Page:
Food Allergen Labeling and Consumer Protection Act (S. 741)



Millions of Americans Will Be Able to Easily Identify Safe and Unsafe Foods and Stay Healthy: Committee on Energy & Commerce Passes Food Allergen Labeling and Consumer Protection Act (S. 741) to Simplify and Mandate Food Allergen Labeling by 2006 Thursday June 24, 4:36 pm ET Bill will be considered by the full House of Representatives

NEW YORK, June 24 /PRNewswire/ -- The Food Allergy Initiative celebrates a major milestone in its public policy program and applauds the House Committee on Energy & Commerce for its quick approval of the Food Allergen Labeling and Consumer Protection Act (S. 741), the bill originally authored by U.S. Representatives Nita Lowey and James Greenwood and U.S. Senators Edward Kennedy and Judd Gregg. The bill requires food manufacturers to clearly state if a product contains any of the eight major food allergens responsible for over 90% of all allergic reactions; those allergens are milk, eggs, peanuts, tree nuts, fish, shellfish, wheat, and soy. The bill was approved in a voice vote by the House Energy and Commerce Committee. The Food Allergen Labeling and Consumer Protection Act is supported by the Food and Drug Administration and Department of Health and Human Services. Recent studies estimate that over 7 million Americans have a food allergy; the number of children with peanut allergy has doubled in the past five years. Each year, over 250 Americans die due to the ingestion of allergenic foods, and 30,000 receive life-saving treatment in emergency rooms.

The only way for someone with food allergies to keep from having a potentially life-threatening allergic reaction is to completely avoid foods and products that contain the allergens. Food-allergic consumers are forced to decipher labels for every food product they purchase, every time they shop -- a tedious and terrifying process -- made even more difficult by the technical language used in ingredient statements.

Consumers are assumed to know that albumin refers to egg, caseinate to milk, textured vegetable protein to soy. "Natural flavors" could refer to peanuts, tree nuts, or any other food. A recent study at Mount Sinai School of Medicine demonstrated that after reading a series of labels only 7% of parents of children with milk allergy were able to correctly identify products that contained milk and 22% of parents of children with soy allergy were able to correctly identify products that contain soy.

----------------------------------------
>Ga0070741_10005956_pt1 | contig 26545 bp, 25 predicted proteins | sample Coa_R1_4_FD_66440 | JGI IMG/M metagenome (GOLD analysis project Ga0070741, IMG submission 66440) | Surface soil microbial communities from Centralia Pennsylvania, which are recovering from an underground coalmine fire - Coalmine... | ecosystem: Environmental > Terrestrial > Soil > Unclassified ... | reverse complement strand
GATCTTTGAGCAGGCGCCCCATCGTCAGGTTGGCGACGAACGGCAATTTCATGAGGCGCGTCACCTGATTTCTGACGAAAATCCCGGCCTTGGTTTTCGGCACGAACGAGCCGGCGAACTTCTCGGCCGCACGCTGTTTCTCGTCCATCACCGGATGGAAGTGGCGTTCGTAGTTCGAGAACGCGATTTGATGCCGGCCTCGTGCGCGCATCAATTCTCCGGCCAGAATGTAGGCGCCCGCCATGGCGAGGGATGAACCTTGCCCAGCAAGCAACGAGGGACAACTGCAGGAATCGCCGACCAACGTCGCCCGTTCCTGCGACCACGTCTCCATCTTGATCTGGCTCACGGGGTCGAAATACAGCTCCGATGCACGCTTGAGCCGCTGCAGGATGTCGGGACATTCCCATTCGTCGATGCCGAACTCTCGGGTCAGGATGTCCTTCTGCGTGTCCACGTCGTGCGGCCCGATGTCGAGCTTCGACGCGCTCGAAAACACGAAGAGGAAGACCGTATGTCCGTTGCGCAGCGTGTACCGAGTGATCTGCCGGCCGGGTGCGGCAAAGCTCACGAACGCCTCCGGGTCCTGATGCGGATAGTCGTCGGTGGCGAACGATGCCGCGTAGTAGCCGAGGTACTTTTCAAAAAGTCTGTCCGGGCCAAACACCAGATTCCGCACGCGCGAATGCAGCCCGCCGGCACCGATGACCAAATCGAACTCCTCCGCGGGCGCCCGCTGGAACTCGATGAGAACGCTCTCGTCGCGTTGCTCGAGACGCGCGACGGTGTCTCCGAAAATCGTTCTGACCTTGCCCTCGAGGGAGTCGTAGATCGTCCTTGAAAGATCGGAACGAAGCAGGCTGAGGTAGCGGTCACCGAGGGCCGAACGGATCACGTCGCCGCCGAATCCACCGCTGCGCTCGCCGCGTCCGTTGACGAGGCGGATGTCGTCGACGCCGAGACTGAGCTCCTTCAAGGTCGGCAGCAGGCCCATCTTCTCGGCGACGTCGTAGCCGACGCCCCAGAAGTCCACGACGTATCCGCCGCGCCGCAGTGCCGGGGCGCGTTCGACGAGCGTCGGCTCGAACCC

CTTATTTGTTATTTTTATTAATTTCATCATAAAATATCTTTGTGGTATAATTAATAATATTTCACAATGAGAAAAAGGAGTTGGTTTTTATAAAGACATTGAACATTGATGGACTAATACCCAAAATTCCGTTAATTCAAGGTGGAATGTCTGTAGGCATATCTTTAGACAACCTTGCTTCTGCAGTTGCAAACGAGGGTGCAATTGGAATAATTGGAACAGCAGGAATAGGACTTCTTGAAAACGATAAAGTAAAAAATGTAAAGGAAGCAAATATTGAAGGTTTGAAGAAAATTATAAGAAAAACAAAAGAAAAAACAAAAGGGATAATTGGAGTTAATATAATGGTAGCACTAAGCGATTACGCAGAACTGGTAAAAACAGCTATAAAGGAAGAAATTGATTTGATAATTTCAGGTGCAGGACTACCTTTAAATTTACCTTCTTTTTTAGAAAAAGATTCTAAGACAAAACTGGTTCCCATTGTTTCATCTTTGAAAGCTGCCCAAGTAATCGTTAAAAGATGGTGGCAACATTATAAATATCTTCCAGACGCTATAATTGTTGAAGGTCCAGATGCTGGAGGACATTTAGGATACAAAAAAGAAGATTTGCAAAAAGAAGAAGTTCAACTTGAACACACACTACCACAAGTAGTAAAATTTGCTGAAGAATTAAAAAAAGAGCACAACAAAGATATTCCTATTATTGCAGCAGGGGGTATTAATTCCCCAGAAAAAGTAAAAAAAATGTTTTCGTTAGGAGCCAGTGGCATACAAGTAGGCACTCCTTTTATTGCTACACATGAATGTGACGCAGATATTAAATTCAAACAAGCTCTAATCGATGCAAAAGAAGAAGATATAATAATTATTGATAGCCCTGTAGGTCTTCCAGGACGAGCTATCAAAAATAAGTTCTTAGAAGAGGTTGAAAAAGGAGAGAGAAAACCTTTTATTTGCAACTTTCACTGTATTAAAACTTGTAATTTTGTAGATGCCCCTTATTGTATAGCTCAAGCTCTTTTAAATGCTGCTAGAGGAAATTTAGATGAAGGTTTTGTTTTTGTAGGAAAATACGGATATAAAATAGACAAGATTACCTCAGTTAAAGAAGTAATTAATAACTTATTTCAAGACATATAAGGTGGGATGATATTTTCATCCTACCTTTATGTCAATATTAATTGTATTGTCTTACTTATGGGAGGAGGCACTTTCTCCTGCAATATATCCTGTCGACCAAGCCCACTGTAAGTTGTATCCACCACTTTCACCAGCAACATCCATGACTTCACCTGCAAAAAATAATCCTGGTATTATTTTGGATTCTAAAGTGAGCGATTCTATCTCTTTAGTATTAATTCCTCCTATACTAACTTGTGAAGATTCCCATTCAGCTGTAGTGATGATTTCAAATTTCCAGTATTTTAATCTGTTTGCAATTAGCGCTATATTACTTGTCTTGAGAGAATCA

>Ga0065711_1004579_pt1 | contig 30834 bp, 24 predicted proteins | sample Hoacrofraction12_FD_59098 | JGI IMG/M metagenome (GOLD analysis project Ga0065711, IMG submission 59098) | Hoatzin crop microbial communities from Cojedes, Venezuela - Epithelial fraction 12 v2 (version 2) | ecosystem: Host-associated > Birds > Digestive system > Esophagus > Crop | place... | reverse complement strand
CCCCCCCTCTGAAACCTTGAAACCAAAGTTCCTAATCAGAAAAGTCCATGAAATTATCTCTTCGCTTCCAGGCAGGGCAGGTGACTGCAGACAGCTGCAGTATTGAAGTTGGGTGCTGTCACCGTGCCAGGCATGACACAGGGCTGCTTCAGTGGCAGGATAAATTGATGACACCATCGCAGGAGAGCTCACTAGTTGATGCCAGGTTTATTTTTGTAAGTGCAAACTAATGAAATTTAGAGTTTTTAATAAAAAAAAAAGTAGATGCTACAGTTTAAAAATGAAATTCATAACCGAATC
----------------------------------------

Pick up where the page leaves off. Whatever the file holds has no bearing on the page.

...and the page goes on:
Rep. Lowey explains, "Foods that are safe for most Americans can be deadly for others. Food-allergic consumers depend on food labels to make life-and- death decisions, yet they are forced to crack a code of complicated scientific terms for every food product they eat. It's time for Congress to end this dangerous game by passing my bill to require everyday language and complete food ingredient lists. The Energy and Commerce Committee did a tremendous service for these individuals by passing this bill."

The Food Allergen Labeling and Consumer Protection Act would allow food- allergic consumers to more easily identify a product's ingredients, protect themselves from foods that would harm them, and stay healthy. "There is currently no cure for food allergies. Our goal is to develop one by 2010. In the meantime, we are trying to keep our children safe," explains Todd J. Slotkin, Chairman of the Food Allergy Initiative and father of twins with life-threatening food allergies. "If enacted, this bill is the first line of defense in the prevention of deaths and/or serious illness from reactions to foods. We thank the federal legislators for the years of hard work and cooperative bipartisan effort to help the millions of Americans who live in fear of eating the wrong food with every bite they take."

In addition, the bill will benefit the estimated 2 million Americans with celiac disease. The bill calls for the Food and Drug Administration to issue final regulations defining "gluten-free" and permitting the voluntary labeling of products as 'gluten-free' no later than 2008. Celiac disease is an inherited autoimmune disorder that is triggered by eating the protein gluten, which is found in grains, including wheat, rye, and barley.

About the Food Allergy Initiative

The Food Allergy Initiative (FAI) is a New York-based, nonprofit organization dedicated to supporting research to find a cure for life-threatening food allergies. In addition to funding research and clinical activities to identify and treat those at risk, FAI supports public policy initiatives to create a safer environment for those afflicted, and educational programs to heighten awareness among health and child care workers, schools, camps, and members of the hospitality and food service industries about food allergies and the danger of anaphylaxis. For more information, please visit the FAI website at [url=""][/url] or call 212-527-5835.